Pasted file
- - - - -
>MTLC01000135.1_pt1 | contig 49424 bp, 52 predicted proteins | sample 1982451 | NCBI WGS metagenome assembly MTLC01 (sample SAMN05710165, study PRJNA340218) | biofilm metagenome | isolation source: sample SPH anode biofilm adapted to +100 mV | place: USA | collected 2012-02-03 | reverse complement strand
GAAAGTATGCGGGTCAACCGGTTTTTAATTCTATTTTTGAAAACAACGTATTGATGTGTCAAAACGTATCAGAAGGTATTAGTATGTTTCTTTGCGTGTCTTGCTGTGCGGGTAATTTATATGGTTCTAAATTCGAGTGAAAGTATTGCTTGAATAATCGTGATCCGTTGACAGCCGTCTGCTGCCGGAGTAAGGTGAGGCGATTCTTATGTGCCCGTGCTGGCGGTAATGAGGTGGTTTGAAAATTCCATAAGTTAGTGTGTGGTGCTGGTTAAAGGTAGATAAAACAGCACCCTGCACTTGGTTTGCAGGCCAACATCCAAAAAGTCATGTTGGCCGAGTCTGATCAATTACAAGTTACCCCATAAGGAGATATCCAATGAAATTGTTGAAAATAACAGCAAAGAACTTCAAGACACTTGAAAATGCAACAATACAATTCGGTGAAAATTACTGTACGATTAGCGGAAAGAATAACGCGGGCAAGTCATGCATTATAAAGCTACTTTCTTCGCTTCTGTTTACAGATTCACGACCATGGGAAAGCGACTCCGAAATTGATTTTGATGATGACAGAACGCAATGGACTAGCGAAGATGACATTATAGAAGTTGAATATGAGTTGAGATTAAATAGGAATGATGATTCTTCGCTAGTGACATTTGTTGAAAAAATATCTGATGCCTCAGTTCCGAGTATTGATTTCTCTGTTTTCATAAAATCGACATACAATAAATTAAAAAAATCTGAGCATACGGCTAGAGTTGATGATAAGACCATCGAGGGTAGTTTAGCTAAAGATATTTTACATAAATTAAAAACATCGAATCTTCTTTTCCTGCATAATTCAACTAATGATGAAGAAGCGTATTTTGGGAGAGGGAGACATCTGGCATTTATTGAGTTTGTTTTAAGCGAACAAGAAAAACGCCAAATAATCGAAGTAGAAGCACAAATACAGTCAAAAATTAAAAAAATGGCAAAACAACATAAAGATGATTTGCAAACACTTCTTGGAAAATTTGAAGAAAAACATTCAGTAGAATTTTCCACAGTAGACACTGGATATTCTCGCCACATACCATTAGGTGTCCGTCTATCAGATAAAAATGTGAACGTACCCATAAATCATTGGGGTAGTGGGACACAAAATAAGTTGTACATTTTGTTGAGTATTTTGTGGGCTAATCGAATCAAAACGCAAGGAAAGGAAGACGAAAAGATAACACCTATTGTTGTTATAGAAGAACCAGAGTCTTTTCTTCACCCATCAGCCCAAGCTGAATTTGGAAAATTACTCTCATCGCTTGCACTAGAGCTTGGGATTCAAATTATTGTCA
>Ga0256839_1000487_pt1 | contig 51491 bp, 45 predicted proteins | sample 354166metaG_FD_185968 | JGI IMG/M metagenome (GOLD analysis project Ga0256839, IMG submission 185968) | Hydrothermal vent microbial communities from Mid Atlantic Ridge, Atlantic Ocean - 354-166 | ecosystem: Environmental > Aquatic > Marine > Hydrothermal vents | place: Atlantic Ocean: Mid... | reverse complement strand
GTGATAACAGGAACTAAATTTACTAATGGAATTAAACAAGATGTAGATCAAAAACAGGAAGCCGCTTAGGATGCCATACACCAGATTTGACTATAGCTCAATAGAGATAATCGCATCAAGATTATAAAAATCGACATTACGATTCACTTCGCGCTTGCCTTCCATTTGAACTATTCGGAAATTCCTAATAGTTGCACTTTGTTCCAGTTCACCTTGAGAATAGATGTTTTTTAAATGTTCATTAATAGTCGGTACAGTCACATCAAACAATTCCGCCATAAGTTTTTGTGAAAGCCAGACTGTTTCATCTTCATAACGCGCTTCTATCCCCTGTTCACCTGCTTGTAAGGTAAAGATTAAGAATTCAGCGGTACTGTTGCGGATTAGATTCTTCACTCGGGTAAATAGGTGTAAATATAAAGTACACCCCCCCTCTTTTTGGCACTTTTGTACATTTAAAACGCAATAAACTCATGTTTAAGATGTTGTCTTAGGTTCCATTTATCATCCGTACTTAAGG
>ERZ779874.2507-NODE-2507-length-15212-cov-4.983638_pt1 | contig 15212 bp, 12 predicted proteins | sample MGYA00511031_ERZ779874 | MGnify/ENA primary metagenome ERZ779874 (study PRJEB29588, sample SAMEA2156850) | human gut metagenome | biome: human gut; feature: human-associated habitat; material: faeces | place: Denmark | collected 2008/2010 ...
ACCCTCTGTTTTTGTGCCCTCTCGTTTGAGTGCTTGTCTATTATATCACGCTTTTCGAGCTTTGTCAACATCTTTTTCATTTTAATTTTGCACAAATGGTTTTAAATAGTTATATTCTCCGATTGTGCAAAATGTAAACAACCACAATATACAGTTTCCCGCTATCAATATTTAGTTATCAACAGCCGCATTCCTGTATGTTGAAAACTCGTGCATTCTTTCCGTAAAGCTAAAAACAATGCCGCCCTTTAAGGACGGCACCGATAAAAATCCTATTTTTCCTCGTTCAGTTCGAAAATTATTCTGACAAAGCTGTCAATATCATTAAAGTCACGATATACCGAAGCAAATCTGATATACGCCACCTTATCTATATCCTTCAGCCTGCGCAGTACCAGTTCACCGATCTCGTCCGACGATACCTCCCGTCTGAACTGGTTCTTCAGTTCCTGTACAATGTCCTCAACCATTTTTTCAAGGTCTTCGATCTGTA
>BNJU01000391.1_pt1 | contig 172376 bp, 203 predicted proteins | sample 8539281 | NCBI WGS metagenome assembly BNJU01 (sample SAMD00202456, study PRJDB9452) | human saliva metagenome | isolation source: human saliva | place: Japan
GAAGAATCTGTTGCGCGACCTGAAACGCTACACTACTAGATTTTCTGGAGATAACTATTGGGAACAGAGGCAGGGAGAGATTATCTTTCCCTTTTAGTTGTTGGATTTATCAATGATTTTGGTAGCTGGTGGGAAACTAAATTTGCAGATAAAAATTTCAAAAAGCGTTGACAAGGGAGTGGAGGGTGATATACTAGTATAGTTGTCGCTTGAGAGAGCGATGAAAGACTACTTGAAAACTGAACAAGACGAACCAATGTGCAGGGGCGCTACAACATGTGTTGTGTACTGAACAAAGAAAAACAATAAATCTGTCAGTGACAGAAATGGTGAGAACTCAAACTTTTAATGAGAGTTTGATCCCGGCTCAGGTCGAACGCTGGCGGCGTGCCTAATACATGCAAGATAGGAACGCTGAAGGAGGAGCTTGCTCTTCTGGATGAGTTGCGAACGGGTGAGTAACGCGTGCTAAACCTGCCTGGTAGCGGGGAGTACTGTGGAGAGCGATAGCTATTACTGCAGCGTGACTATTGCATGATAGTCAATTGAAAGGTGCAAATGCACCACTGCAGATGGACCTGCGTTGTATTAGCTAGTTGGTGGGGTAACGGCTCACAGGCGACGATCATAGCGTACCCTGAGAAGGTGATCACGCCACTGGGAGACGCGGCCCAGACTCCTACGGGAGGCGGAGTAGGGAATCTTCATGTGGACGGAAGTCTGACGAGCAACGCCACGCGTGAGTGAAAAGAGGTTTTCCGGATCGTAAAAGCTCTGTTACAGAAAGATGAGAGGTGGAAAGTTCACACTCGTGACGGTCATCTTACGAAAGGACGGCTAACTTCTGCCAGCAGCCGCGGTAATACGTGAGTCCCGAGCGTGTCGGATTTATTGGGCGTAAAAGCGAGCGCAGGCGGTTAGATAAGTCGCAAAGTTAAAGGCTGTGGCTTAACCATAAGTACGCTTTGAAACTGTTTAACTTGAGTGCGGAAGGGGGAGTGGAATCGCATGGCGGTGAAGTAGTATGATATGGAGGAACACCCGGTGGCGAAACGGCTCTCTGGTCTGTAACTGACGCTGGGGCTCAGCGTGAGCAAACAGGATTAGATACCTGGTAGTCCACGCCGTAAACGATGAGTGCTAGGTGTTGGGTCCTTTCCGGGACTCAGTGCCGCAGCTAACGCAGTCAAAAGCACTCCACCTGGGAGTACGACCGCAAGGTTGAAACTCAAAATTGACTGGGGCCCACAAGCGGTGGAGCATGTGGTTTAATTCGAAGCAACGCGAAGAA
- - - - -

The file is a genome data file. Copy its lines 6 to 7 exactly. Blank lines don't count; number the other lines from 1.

ACCCTCTGTTTTTGTGCCCTCTCGTTTGAGTGCTTGTCTATTATATCACGCTTTTCGAGCTTTGTCAACATCTTTTTCATTTTAATTTTGCACAAATGGTTTTAAATAGTTATATTCTCCGATTGTGCAAAATGTAAACAACCACAATATACAGTTTCCCGCTATCAATATTTAGTTATCAACAGCCGCATTCCTGTATGTTGAAAACTCGTGCATTCTTTCCGTAAAGCTAAAAACAATGCCGCCCTTTAAGGACGGCACCGATAAAAATCCTATTTTTCCTCGTTCAGTTCGAAAATTATTCTGACAAAGCTGTCAATATCATTAAAGTCACGATATACCGAAGCAAATCTGATATACGCCACCTTATCTATATCCTTCAGCCTGCGCAGTACCAGTTCACCGATCTCGTCCGACGATACCTCCCGTCTGAACTGGTTCTTCAGTTCCTGTACAATGTCCTCAACCATTTTTTCAAGGTCTTCGATCTGTA
>BNJU01000391.1_pt1 | contig 172376 bp, 203 predicted proteins | sample 8539281 | NCBI WGS metagenome assembly BNJU01 (sample SAMD00202456, study PRJDB9452) | human saliva metagenome | isolation source: human saliva | place: Japan